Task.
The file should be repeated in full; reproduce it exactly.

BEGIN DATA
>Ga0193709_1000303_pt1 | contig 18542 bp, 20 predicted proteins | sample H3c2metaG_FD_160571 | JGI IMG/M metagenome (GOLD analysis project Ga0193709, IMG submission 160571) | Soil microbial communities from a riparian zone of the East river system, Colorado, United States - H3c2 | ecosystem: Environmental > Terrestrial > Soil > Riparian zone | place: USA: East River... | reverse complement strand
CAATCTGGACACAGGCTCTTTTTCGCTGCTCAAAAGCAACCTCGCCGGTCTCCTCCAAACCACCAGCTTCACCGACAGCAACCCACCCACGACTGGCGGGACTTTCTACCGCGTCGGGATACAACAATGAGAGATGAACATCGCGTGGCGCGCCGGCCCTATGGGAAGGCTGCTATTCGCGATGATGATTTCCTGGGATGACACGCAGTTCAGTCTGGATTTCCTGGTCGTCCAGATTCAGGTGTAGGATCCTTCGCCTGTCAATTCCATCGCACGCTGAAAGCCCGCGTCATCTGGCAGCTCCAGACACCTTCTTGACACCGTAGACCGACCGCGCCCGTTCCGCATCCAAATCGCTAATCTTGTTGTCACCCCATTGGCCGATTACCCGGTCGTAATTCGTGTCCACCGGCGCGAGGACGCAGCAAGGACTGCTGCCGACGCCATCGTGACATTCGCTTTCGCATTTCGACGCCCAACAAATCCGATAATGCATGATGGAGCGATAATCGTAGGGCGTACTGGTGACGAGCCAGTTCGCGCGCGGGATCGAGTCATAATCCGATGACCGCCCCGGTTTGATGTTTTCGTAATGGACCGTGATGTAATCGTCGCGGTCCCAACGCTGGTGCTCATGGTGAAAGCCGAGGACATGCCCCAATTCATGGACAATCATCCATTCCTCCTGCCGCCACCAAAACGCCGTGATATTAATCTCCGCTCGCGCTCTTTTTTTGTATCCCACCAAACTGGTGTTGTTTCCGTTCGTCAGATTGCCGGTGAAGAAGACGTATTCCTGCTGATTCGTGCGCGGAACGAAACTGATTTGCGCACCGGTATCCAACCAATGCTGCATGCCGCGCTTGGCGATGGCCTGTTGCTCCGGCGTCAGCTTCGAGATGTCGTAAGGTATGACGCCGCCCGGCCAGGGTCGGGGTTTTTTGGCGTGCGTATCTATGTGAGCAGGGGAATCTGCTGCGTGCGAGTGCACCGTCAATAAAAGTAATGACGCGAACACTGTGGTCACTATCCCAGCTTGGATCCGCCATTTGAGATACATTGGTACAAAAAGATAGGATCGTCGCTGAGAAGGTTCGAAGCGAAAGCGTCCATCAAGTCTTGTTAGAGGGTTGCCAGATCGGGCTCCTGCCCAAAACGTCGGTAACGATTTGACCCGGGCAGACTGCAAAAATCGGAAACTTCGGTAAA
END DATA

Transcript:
>Ga0193709_1000303_pt1 | contig 18542 bp, 20 predicted proteins | sample H3c2metaG_FD_160571 | JGI IMG/M metagenome (GOLD analysis project Ga0193709, IMG submission 160571) | Soil microbial communities from a riparian zone of the East river system, Colorado, United States - H3c2 | ecosystem: Environmental > Terrestrial > Soil > Riparian zone | place: USA: East River... | reverse complement strand
CAATCTGGACACAGGCTCTTTTTCGCTGCTCAAAAGCAACCTCGCCGGTCTCCTCCAAACCACCAGCTTCACCGACAGCAACCCACCCACGACTGGCGGGACTTTCTACCGCGTCGGGATACAACAATGAGAGATGAACATCGCGTGGCGCGCCGGCCCTATGGGAAGGCTGCTATTCGCGATGATGATTTCCTGGGATGACACGCAGTTCAGTCTGGATTTCCTGGTCGTCCAGATTCAGGTGTAGGATCCTTCGCCTGTCAATTCCATCGCACGCTGAAAGCCCGCGTCATCTGGCAGCTCCAGACACCTTCTTGACACCGTAGACCGACCGCGCCCGTTCCGCATCCAAATCGCTAATCTTGTTGTCACCCCATTGGCCGATTACCCGGTCGTAATTCGTGTCCACCGGCGCGAGGACGCAGCAAGGACTGCTGCCGACGCCATCGTGACATTCGCTTTCGCATTTCGACGCCCAACAAATCCGATAATGCATGATGGAGCGATAATCGTAGGGCGTACTGGTGACGAGCCAGTTCGCGCGCGGGATCGAGTCATAATCCGATGACCGCCCCGGTTTGATGTTTTCGTAATGGACCGTGATGTAATCGTCGCGGTCCCAACGCTGGTGCTCATGGTGAAAGCCGAGGACATGCCCCAATTCATGGACAATCATCCATTCCTCCTGCCGCCACCAAAACGCCGTGATATTAATCTCCGCTCGCGCTCTTTTTTTGTATCCCACCAAACTGGTGTTGTTTCCGTTCGTCAGATTGCCGGTGAAGAAGACGTATTCCTGCTGATTCGTGCGCGGAACGAAACTGATTTGCGCACCGGTATCCAACCAATGCTGCATGCCGCGCTTGGCGATGGCCTGTTGCTCCGGCGTCAGCTTCGAGATGTCGTAAGGTATGACGCCGCCCGGCCAGGGTCGGGGTTTTTTGGCGTGCGTATCTATGTGAGCAGGGGAATCTGCTGCGTGCGAGTGCACCGTCAATAAAAGTAATGACGCGAACACTGTGGTCACTATCCCAGCTTGGATCCGCCATTTGAGATACATTGGTACAAAAAGATAGGATCGTCGCTGAGAAGGTTCGAAGCGAAAGCGTCCATCAAGTCTTGTTAGAGGGTTGCCAGATCGGGCTCCTGCCCAAAACGTCGGTAACGATTTGACCCGGGCAGACTGCAAAAATCGGAAACTTCGGTAAA